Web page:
Merry Christmas to all from the management of Orion’s Cold Fire. Now the title of this post is admittedly a stretch. But it is a ghost story and it does take place in an urban center. I guess it would be adding insult to injury to claim steampunk status too, so I won’t. I gladly confess I’m a huge fan of this tale. I first remember running into it as a boy when my older cousin played Mr. Fezziwig in a grammar school production. I don’t remember much about that production other than the fact that Fezziwig was actually wearing a gray wig. Since then I’ve read the short book and attended several professional and amateur stage productions. But the most substantial proportion of my involvement with this story is the hundreds of viewings of the various film versions that have been made over the decades. Discounting such travesties as the episode made as part of the old television series “The Odd Couple” and the one starring the cartoon character Mr. Magoo, I have watched at least seven separate films.
Among the few versions that I still watch, the oddest one is the musical from 1970 starring Albert Finney. With Alec Guinness as Jacob Marley it includes a scene of Scrooge being installed in Hell by his long dead partner. I’m not particularly fond of musicals and Finney hasn’t really got a singing voice so there any number of painful moments in this film but the comical aspect of Scrooge is highlighted and allows this version to serve when children are present and might otherwise become bored.
Until recently I was of the opinion that the best version was the 1951 edition starring Alistair Sim. It had a good British cast and possessed a script that amplified the meager details of the novel with some dramatic details of the back story between Scrooge and his sister on her death bed. It also fills out the history of Scrooge as a businessman and shows us some details of Marley’s death. It remains in my reckoning a very good film.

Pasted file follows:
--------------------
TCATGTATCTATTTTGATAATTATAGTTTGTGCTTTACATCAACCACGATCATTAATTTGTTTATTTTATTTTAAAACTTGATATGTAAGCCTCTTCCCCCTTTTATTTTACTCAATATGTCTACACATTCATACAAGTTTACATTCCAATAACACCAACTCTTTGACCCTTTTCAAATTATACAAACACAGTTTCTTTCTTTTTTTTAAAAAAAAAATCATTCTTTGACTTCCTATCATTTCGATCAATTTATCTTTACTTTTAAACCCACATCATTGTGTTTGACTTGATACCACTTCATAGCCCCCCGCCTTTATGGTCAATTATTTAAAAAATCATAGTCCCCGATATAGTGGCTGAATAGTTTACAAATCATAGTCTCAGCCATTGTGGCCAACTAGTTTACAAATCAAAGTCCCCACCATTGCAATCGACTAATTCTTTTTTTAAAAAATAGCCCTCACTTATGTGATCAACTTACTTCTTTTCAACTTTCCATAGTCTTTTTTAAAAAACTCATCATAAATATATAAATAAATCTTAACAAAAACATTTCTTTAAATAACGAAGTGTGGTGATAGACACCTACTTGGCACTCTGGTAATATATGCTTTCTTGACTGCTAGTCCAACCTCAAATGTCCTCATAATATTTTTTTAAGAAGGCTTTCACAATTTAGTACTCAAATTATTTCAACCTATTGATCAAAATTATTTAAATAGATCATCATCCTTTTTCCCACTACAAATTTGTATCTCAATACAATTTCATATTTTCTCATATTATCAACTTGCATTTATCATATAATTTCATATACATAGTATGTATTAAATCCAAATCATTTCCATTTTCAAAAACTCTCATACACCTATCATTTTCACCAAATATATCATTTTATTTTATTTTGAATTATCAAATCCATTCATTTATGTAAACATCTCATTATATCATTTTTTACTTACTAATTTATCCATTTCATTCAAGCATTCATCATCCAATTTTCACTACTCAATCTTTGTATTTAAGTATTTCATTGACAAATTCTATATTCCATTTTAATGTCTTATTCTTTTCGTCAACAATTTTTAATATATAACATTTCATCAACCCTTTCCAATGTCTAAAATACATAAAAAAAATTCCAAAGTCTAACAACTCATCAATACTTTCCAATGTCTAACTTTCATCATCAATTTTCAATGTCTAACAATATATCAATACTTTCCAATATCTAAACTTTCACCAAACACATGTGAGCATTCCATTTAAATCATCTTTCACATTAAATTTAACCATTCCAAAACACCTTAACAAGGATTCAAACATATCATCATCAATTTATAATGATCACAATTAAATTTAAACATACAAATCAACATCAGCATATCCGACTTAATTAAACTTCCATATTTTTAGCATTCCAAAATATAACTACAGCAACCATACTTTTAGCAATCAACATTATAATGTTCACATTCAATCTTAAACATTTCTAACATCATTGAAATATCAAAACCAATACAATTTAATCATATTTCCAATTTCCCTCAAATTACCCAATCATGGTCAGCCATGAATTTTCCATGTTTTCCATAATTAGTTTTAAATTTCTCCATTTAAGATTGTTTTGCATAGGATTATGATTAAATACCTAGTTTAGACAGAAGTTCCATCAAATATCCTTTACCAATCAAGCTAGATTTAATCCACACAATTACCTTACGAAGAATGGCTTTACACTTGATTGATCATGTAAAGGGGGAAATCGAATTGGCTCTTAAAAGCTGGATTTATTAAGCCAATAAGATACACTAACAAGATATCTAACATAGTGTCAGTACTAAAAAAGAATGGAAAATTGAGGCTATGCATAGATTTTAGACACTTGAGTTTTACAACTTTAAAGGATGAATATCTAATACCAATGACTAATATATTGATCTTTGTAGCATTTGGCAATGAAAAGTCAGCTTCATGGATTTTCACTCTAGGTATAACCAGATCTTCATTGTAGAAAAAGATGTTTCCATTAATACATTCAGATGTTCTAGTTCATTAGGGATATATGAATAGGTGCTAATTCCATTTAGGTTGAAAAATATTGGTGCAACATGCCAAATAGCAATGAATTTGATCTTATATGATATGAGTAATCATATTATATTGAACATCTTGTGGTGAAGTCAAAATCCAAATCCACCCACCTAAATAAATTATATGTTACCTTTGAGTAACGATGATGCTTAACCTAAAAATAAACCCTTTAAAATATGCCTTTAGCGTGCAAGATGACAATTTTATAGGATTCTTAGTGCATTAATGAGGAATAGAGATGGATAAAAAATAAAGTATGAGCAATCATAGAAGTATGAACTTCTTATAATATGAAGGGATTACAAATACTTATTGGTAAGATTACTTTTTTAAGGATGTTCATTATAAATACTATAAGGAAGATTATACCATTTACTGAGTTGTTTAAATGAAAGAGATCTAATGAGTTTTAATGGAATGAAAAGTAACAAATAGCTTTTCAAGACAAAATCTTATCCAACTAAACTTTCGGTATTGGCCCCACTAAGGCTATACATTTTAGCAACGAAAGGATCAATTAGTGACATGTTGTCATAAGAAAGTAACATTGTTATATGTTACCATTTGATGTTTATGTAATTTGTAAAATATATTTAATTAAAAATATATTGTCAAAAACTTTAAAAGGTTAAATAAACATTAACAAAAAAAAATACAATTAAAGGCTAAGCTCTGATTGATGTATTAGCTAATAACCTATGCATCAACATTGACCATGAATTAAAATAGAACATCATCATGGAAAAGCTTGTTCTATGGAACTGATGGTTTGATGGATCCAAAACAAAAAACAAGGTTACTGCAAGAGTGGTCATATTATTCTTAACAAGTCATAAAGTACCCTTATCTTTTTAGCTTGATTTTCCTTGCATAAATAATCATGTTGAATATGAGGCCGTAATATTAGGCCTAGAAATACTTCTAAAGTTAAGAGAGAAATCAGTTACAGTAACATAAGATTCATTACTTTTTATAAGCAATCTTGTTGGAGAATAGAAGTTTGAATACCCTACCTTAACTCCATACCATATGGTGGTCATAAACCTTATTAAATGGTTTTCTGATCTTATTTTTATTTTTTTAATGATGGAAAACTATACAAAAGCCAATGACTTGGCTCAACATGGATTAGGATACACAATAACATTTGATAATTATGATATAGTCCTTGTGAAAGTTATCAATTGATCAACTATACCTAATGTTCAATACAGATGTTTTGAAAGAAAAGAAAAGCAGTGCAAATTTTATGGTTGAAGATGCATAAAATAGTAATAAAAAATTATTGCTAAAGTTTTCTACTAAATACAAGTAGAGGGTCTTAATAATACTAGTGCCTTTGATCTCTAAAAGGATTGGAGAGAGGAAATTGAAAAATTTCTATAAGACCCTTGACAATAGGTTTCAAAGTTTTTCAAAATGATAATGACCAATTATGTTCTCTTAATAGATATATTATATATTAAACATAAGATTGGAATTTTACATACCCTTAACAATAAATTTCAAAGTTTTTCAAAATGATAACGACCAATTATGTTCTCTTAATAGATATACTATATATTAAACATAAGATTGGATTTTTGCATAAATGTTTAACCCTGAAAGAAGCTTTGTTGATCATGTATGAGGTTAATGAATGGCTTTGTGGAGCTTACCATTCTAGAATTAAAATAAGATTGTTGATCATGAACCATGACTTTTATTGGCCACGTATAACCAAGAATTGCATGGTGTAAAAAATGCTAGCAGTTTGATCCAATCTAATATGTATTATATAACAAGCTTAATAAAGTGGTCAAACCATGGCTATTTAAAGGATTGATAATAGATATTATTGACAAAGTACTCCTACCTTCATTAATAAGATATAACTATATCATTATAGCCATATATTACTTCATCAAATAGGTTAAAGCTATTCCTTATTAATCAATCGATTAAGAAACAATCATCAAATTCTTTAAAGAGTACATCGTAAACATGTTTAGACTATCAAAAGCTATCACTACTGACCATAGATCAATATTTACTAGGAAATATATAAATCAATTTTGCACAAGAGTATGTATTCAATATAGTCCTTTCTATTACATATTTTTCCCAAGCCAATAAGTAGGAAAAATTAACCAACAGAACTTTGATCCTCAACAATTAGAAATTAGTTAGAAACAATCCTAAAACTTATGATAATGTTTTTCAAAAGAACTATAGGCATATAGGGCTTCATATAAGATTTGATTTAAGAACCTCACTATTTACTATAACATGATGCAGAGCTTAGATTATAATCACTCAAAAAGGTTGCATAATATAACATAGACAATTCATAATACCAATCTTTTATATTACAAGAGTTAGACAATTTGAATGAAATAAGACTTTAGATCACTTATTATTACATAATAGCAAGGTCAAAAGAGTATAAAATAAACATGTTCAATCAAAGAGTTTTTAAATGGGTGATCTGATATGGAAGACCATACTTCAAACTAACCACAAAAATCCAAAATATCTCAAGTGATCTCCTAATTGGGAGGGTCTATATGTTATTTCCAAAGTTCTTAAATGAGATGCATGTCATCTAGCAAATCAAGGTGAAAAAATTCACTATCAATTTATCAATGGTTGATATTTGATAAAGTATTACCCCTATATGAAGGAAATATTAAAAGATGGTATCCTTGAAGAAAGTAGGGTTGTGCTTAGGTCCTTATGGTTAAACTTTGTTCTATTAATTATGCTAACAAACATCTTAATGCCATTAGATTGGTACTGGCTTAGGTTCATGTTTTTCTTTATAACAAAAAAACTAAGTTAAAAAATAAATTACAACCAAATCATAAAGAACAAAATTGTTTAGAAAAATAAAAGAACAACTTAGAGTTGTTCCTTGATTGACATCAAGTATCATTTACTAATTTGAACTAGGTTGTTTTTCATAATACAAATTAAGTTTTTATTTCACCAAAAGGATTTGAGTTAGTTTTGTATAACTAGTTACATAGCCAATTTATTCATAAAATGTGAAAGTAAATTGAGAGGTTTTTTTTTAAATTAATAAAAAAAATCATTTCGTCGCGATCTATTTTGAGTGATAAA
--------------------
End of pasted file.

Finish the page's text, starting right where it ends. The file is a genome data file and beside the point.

But as with all other things in life, age alters our opinions and our point of view even about Dickens’ masterpiece. Of late, I have come to favor the 1984 television version starring George C. Scott. The balance of the cast is British with Scott the only American. The script is relatively close to the novel although there are a few touches having to do with Scrooge’s nephew and wife that are innovative. But in several aspects I find this later version to be the best. First is the character of Marley. The actor portraying this ghost is the best of any that have acted the role. The feeling and meaning he puts into his lines is perfect for that part. Next is the child playing Tiny Tim. He is without a doubt the most diminutive and fragile looking child imaginable. He enhances the reality of what we know is Tiny Tim’s probable fate. And finally, there is Scott’s part. He is a powerful man who displays his ruthlessness openly. George C. Scott was a very good actor and it shows. He interacts with the spirits as an equal. He defends his point of view as you might imagine a rational egoist would. You feel his gradual awakening to the error of his world view as a visceral experience and not just a logical progression. He captures the transformation that Dickens was portraying. It’s well done.
So, now why do I enjoy this story? I believe that Dickens’ story captures some essential truth about what it means to be human. He is trying to show us that in order to save ourselves we have to save those around us. And not through some social construct (“are there no prisons, are there no workhouses”), but by touching the lives of those around us and lending a hand to the weak. As a right wing fanatic this is an important lesson to remember. If you object to the idea of the socialist state then you must instead reach out to the people around you and make things better yourself.
So for me this story is a cautionary tale. Don’t forget that the people out there are real and they are someone’s children. And they can hurt. Watch out for them.
I’ll end this on a happy note. As Tiny Tim said, “God bless us, every one.”